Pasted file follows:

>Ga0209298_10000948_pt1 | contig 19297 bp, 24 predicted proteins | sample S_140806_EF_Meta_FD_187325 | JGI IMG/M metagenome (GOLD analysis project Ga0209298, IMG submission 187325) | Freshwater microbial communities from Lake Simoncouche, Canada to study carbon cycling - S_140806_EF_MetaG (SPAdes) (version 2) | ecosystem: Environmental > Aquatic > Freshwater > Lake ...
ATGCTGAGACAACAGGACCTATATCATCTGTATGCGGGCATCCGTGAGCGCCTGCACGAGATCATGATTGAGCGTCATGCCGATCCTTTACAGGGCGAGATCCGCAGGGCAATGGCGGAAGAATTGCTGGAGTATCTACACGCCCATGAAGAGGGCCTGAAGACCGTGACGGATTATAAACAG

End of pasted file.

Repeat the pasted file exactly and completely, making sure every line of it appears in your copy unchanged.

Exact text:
>Ga0209298_10000948_pt1 | contig 19297 bp, 24 predicted proteins | sample S_140806_EF_Meta_FD_187325 | JGI IMG/M metagenome (GOLD analysis project Ga0209298, IMG submission 187325) | Freshwater microbial communities from Lake Simoncouche, Canada to study carbon cycling - S_140806_EF_MetaG (SPAdes) (version 2) | ecosystem: Environmental > Aquatic > Freshwater > Lake ...
ATGCTGAGACAACAGGACCTATATCATCTGTATGCGGGCATCCGTGAGCGCCTGCACGAGATCATGATTGAGCGTCATGCCGATCCTTTACAGGGCGAGATCCGCAGGGCAATGGCGGAAGAATTGCTGGAGTATCTACACGCCCATGAAGAGGGCCTGAAGACCGTGACGGATTATAAACAG